Lucky Luciano was the man who put the “organised” into organised crime. A visionary as well as a killer, he turned the Mafia from an unruly collection of warring gangs into a “crime corporation”, as big as General Motors or US Steel. In 1999, Time Magazine put him among the 100 most important people in America’s history.
Luciano began as a low-level hoodlum, making hits, bootlegging and running prostitutes. But he also had a dream. To become really rich, the Mafia needed to copy the methods of legitimate business. It needed business divisions, a board of directors who could agree strategy, allocate resources and resolve disputes.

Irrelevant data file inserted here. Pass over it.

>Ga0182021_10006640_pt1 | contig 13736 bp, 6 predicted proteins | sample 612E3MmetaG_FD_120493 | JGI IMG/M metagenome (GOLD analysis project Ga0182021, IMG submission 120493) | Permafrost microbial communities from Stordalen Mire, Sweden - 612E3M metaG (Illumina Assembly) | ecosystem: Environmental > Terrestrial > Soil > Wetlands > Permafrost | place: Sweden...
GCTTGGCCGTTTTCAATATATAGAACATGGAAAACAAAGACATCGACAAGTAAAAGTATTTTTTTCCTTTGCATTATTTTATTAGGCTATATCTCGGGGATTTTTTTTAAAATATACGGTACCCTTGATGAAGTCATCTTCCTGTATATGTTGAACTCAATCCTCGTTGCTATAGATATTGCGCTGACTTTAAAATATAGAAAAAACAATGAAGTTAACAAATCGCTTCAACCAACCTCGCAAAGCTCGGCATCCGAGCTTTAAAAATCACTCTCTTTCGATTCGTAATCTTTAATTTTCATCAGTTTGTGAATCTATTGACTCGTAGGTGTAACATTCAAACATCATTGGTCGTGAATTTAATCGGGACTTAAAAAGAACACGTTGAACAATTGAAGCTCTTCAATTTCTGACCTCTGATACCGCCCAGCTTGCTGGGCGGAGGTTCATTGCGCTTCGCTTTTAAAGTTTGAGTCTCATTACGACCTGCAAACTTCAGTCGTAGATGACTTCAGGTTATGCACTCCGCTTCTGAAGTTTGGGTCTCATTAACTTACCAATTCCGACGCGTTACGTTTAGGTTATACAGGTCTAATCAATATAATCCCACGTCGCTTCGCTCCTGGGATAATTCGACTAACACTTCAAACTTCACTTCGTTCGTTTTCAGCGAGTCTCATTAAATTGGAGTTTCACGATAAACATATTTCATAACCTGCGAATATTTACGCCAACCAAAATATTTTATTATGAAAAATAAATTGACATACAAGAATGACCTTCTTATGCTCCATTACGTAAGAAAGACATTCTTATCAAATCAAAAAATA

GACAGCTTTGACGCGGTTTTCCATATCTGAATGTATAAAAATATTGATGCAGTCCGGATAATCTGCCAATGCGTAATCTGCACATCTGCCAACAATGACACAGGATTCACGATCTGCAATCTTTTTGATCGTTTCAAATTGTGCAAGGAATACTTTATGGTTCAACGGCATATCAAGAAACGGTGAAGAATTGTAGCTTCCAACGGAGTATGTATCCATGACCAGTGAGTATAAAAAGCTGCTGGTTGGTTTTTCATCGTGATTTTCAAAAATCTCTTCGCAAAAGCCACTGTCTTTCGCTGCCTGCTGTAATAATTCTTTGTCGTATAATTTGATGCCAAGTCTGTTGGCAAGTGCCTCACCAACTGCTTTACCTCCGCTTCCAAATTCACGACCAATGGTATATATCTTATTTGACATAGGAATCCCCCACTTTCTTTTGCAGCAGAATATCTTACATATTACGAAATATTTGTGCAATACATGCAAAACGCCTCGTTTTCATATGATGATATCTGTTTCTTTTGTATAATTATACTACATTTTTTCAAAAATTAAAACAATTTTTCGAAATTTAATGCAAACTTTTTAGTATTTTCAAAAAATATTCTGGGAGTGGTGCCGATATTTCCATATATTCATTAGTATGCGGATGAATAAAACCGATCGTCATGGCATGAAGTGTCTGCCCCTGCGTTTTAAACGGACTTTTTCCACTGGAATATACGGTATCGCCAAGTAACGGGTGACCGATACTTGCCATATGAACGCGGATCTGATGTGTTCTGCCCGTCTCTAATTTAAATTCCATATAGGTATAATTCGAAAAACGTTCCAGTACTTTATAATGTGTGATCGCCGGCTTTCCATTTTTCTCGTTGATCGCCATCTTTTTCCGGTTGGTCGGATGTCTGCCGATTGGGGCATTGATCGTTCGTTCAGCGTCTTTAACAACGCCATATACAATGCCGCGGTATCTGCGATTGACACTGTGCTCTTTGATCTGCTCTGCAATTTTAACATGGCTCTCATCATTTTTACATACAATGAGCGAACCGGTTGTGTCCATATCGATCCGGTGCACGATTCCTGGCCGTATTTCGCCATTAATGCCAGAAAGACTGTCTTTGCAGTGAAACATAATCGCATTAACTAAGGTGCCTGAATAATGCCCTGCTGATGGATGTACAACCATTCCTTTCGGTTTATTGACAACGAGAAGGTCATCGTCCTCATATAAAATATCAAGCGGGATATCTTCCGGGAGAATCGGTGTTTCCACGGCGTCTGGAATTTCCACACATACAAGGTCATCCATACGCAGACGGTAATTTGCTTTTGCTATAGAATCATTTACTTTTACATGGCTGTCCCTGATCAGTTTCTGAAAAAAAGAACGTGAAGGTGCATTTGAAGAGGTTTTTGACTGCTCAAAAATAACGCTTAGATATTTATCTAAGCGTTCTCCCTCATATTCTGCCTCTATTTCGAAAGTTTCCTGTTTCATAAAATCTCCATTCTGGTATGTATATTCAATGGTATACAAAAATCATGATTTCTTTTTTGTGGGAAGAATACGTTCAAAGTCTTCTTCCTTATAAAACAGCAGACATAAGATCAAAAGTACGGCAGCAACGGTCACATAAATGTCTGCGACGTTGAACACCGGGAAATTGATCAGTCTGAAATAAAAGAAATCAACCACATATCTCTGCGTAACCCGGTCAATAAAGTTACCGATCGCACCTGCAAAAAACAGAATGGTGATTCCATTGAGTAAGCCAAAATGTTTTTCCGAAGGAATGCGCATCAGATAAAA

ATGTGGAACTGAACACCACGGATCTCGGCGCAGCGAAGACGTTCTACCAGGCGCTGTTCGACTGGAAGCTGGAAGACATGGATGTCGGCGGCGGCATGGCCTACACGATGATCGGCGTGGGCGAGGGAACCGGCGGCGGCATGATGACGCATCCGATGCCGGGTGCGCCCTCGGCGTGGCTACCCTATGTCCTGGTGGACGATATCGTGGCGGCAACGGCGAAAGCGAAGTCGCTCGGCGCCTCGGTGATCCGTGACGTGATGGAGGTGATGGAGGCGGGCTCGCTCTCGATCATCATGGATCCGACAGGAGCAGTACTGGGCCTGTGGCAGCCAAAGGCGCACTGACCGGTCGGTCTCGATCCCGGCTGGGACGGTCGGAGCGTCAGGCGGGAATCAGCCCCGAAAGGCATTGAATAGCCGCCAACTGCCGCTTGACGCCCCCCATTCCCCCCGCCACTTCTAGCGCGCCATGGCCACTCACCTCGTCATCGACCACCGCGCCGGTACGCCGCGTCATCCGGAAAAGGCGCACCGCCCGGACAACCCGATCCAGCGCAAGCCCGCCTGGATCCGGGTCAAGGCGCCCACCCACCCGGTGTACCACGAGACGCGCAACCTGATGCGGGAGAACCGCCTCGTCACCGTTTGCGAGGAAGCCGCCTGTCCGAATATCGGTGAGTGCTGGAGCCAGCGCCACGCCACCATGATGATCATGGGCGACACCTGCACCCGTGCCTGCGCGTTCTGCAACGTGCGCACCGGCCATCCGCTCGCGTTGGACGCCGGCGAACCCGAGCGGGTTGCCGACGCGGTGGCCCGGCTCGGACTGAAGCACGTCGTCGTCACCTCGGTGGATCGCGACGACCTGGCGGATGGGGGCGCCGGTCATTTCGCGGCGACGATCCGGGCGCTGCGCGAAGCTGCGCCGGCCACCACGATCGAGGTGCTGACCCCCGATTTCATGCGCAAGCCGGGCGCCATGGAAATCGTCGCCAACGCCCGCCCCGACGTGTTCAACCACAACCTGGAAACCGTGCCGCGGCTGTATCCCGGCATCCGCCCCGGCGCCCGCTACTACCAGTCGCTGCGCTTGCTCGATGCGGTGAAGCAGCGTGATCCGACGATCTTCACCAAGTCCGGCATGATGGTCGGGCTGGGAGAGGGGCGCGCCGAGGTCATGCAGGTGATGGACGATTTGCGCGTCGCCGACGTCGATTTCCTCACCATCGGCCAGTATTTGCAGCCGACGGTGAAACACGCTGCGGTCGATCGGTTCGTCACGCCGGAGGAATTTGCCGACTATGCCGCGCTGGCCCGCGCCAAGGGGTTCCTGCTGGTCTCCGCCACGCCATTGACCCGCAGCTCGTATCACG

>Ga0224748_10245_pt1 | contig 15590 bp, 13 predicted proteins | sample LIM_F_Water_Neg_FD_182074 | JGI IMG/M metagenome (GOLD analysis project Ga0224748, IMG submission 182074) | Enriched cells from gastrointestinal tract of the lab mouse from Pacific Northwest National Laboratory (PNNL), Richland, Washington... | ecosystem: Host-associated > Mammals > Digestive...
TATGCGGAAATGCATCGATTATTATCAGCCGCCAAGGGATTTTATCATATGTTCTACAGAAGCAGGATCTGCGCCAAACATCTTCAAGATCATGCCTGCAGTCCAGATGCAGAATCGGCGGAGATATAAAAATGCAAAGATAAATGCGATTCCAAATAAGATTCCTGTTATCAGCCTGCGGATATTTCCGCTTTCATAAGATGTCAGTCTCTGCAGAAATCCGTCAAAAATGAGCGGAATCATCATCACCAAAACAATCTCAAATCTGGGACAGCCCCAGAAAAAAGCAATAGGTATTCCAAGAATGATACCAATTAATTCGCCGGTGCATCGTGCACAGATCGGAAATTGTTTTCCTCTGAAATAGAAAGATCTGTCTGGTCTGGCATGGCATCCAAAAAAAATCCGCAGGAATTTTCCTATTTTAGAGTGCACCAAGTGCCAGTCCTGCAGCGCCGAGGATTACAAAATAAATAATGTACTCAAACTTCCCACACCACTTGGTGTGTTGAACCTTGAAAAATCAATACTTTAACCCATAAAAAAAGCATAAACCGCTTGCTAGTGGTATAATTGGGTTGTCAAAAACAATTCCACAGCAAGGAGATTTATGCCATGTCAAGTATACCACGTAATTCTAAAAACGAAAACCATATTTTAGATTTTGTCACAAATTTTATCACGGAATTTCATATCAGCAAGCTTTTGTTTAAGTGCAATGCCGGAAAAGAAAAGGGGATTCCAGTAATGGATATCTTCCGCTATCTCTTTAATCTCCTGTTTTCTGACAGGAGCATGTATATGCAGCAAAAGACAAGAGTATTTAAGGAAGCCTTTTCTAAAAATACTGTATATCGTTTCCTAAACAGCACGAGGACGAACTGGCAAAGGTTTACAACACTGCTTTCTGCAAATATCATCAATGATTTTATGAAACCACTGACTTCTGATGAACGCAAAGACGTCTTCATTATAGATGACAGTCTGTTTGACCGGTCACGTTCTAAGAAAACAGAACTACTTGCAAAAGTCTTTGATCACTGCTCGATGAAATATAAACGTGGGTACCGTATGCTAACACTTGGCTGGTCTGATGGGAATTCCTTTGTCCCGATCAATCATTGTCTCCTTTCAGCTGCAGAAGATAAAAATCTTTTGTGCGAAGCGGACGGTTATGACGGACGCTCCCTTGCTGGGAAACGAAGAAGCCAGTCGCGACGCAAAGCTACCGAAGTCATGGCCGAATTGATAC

It worked. Under Luciano the Mafia entered a golden phase, expanding into transport, gambling and narcotics. The Mob started to buy control of politicians and judges. It became untouchable.
Watching his rise with horror was Thomas Dewey, the New York Attorney-General. Dewey was a man-on-the-make, with huge political ambitions. He would very nearly become president. His problem was that J. Edgar Hoover didn’t care about eh Mafia. Hoover just thought it was a disconnected collection of small gangs that the local law enforcement should handle. So Dewey had to take on the mob alone.
What then followed was a gripping tale of cat and mouse, as Dewey slowly built his case against Luciano. It seemed to end in a classic court-room trial, with Luciano being sent to jail for up to 50 years. But there would be even more twists to come. Because when World War 2 broke out, the US government found it needed Lucian’s help…